(a) For any positive integer *n*, b^{n}-1≥*n*(*b*-1).

(b) *b*-1≥*n*(b^{1/n}-1)

(c) If *t*>1 and then b^{1/n}<t.

(d) If *w* is such that b^{w}<y then b^{w+(1/n)}<y for sufficiently large n.

(e) If b^{w}>y, then b^{w-(1/n)}>y for suffficiently large n.

(f) Let *A* be the set of all *w* such that b^{w}<y and show that *x*=sup *A* satisfies b^{x}=y.

(g) Prove that this *x* is unique.

Solution. (a) Clearly each of *b*^{n-1}, b^{n-2},...b is greater then 1 and summing them and applying the forumla of the finite sum of a geometric series gives the result.

(b) As *b ^{1/n}* > 1 so by (a), (

*b*)

^{1/n}*- 1 ≥*

^{n}*n*(

*b*- 1).

^{1/n}(c) *b ^{1/n}* = (

*b*- 1) + 1 ≤ (

^{1/n}*b*- 1)/

*n*+ 1 <

*t*.

(d) Note that 1 < *b ^{-w}y* =

*t*(say). Choose

*n*> (

*b*- 1)/(

*t*- 1) then by (c),

*b*<

^{1/n}*b*or

^{-w}y*b*<

^{w + (1/n)}*y*for sufficiently large

*n*.

(e) Choose *t* = *b ^{w}*/

*y*> 1. The rest is similar.

(f) From (a), *b ^{n}* ≥

*n*(

*b*- 1) + 1 for all

*n*. For which each z in

**R**choose an

*n*so that

*n*(

*b*- 1) >

*z*- 1 or

*n*(

*b*- 1) + 1 >

*z*. Hence for all

*z*we have an

*n*such that

*b*≥

^{n}*n*(

*b*- 1) + 1 >

*z*. Hence the set {

*b*: n ∈

^{n}**N**} is unbounded. Now consider the function

*f*:

**R**→

**R**defined by

*f(x)*=

*b*. If

^{x}*x*<

*y*then as

*B(x)*⊆

*B(y)*so

*b*<

^{x}*b*; i.e.

^{y}*f*is an increasing function.

Define *A* = {*w* : *b ^{w}* <

*y*} as in the problem. The set {

*b*: n ∈

^{n}**N**} being unbounded gaurantees the existence of a

*n*such that

*b*>

^{n}*y*. Thus

*n*is an upper bound for

*A*. Let

*x*= sup

*A*.

Suppose *b ^{x}* <

*y*. By (d), for sufficiently large

*n*,

*b*<

^{x + (1/n)}*y*, i.e.

*x*+

*1/n*is in

*A*. But this is impossible as

*x*= sup

*A*. So

*b*<

^{x}*y*is not possible. Suppose

*b*>

^{x}*y*. By (e), for sufficiently large

*n*,

*b*>

^{x - (1/n)}*y*, i.e.

*x*-

*1/n*is not in

*A*. Since

*x*-

*1/n*cannot possibly be the sup of

*A*so there is a

*w*in

*A*such that

*x*-

*1/n*<

*w*≤

*x*. But then as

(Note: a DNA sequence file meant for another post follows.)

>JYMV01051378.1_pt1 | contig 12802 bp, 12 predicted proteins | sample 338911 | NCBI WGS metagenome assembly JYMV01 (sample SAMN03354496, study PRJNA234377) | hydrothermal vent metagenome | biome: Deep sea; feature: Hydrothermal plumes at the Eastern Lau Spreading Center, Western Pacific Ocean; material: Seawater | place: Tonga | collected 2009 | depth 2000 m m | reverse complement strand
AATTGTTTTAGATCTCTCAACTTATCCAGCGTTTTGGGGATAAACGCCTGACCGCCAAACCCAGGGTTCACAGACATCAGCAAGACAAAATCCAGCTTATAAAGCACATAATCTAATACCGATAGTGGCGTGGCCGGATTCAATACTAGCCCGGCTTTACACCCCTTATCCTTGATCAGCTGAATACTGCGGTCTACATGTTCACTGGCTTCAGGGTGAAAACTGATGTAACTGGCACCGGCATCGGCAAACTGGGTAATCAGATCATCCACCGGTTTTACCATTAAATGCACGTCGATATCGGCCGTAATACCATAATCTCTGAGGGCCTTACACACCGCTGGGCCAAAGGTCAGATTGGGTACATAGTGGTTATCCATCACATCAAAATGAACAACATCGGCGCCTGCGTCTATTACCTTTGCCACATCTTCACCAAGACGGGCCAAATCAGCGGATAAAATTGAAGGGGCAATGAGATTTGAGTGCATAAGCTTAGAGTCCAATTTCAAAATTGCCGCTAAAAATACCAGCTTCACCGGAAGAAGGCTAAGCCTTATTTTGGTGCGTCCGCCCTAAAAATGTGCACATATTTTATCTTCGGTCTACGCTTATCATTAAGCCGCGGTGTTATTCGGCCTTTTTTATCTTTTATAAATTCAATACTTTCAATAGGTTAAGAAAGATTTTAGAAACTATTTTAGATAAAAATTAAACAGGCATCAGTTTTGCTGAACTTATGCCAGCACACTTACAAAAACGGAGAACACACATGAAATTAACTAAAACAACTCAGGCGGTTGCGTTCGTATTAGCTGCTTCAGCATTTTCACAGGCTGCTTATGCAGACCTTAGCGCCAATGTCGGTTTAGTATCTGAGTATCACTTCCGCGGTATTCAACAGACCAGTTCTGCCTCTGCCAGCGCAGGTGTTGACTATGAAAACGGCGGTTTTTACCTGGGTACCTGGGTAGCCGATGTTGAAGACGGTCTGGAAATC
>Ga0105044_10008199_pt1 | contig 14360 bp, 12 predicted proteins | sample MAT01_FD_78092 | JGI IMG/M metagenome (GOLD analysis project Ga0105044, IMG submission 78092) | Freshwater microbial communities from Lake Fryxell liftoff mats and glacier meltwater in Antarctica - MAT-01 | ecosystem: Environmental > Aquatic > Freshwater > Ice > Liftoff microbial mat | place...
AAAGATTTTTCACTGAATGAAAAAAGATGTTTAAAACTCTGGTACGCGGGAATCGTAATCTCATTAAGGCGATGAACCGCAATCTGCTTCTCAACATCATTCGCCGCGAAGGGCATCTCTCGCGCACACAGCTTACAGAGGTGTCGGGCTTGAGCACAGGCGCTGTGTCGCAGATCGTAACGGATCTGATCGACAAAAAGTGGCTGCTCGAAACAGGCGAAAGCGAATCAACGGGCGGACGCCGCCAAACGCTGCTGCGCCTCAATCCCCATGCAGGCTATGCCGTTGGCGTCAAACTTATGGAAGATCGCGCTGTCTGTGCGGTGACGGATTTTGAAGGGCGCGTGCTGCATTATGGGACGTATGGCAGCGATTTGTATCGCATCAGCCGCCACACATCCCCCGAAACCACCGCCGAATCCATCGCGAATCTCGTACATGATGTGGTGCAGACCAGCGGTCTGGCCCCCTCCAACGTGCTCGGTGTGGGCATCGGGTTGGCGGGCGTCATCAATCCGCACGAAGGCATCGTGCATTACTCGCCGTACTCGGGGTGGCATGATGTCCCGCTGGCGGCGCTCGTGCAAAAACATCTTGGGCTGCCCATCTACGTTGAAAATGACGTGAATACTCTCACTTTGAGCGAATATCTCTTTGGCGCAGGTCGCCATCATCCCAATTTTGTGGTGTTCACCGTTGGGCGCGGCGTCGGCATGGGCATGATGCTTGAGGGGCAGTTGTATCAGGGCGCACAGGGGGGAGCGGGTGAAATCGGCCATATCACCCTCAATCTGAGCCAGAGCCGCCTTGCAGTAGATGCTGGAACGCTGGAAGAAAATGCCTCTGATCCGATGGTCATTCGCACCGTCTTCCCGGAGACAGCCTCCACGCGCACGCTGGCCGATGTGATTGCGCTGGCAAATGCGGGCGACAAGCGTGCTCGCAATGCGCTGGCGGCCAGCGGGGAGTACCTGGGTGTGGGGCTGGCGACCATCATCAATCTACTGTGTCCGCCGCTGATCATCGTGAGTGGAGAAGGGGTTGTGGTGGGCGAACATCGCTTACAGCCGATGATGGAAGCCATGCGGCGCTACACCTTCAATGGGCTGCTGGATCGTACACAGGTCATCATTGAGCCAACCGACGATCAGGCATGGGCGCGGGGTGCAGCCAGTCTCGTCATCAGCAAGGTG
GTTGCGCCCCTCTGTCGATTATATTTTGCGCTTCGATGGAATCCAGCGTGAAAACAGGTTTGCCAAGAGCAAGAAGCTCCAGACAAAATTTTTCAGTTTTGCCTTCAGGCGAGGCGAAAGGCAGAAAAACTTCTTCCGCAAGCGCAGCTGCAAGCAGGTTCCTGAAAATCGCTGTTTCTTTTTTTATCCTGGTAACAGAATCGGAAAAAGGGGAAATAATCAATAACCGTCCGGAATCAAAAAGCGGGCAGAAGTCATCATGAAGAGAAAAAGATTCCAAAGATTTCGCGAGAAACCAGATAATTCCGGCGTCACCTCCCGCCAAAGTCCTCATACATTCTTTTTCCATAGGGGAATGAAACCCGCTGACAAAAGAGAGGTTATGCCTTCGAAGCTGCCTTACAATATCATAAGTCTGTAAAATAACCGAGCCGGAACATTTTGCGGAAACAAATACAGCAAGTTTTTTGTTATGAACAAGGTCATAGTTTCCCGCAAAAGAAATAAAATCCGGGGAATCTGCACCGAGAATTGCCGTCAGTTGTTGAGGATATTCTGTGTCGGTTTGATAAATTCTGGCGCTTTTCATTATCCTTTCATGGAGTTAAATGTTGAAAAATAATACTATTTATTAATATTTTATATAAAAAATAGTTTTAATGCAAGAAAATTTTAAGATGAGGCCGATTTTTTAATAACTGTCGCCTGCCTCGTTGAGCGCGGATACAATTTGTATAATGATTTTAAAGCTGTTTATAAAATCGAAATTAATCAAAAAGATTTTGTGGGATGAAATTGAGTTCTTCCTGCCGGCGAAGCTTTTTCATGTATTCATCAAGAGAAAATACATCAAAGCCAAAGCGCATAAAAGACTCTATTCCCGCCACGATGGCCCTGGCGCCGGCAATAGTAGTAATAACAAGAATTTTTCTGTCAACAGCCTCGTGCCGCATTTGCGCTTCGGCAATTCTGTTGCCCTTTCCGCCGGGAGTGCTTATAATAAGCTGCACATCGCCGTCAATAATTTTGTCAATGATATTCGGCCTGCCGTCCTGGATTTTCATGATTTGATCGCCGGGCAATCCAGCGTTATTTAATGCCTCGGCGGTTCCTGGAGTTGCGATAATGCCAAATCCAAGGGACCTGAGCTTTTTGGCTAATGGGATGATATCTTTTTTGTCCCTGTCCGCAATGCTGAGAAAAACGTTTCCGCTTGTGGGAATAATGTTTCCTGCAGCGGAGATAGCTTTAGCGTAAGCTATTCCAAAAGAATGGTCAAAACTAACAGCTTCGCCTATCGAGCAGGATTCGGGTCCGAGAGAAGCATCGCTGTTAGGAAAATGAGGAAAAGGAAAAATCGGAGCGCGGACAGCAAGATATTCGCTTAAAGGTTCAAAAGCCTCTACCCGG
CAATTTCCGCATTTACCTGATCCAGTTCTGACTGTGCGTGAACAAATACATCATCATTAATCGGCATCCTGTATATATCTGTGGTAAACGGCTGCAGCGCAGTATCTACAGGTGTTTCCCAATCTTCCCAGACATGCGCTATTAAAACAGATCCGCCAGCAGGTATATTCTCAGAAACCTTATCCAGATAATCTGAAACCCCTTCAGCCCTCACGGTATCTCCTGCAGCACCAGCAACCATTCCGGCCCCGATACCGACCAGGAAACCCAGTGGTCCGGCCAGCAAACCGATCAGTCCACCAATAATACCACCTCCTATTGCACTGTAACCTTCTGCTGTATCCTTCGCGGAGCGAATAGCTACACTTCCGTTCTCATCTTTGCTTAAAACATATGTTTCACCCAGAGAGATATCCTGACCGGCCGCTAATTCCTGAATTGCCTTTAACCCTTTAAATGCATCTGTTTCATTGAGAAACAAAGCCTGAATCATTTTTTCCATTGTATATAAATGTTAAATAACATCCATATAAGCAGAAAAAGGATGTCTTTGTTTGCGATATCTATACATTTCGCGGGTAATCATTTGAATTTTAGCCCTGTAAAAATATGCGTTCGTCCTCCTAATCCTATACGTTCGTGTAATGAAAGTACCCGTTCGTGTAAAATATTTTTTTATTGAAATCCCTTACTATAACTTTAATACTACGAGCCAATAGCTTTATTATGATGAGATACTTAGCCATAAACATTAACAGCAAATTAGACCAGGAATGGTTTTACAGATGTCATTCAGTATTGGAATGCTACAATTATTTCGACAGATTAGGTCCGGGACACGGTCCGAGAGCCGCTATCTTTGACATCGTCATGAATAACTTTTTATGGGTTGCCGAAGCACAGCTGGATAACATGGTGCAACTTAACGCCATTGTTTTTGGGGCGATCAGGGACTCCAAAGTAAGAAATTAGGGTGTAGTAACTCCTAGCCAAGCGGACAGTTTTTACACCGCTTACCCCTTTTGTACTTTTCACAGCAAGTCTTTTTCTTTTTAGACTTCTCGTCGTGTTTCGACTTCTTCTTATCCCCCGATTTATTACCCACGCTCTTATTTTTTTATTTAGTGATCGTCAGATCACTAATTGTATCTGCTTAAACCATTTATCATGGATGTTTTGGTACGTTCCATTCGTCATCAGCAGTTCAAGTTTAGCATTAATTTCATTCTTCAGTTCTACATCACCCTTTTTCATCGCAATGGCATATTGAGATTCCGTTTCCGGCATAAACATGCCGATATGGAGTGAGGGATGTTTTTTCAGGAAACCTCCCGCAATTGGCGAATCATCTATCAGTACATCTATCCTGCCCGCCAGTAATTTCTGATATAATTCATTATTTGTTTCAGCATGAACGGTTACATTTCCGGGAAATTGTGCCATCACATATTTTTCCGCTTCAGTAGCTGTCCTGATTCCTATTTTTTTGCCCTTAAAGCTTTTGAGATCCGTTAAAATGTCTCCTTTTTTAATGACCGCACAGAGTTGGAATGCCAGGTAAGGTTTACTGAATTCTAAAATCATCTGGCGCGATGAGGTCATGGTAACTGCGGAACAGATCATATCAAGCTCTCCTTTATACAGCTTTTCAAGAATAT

*f*was increasing,

*b*<

^{x - 1/n}*b*<

^{w}*y*, a contradiction as

*b*>

^{x - (1/n)}*y*. So

*b*>

^{x}*y*is not possible.

Hence *b ^{x}* =

*y*.

(g) The function *f* described in (f) is increasing and hence 1-1.

## 8Edit

Prove that no order can be defined in the complex field that turns it into an ordered field.

Solution. Suppose an order < had been defined. Now (*i*)^{2} = -1 > 0 by Proposition 1.18. This violates 1 > 0.

## 9Edit

Suppose *z* = *a* + *bi*, *w* = *c* + *di*. Define *z* < *w* if *a* < *c*, and also if *a* = *c* but *b* < *d*. Prove that this turns the set of all complex numbers into an ordered set. Does this ordered set have the least-upper-bound property?

Solution. Clearly if *a* < *c* then *x* < *y*. If *a* = *c* then either of the cases exist: *b* < *d* implies *x* < *y*, *b* > *d* implies *x* > *y*, *b* = *d* implies *x* = *y*. If *a* > *c* then *x* > *y*. Also if *x* = (*a*,*b*), *y* = (*c*,*d*) and *z* = (*e*,*f*) and *x* < *y*, *y* < *z* then we can establish *x* < *y* by considering the various cases. For example if *a* < *c* and *c* < *e* then clearly *x* < *z*. Similarly other cases may be handled. This set doesn't have the least upper bound property as the x-axis, a set bounded above by (1,0) doesn't have a least upper bound.

## 10Edit

Suppose *z* = *a* + *bi*, *w* = *u* + *iv* and , . Prove that z^{2} = w if v ≥ 0 and that = w if v ≤ 0. Conclude that every complex number (with one exception!) has two complex roots.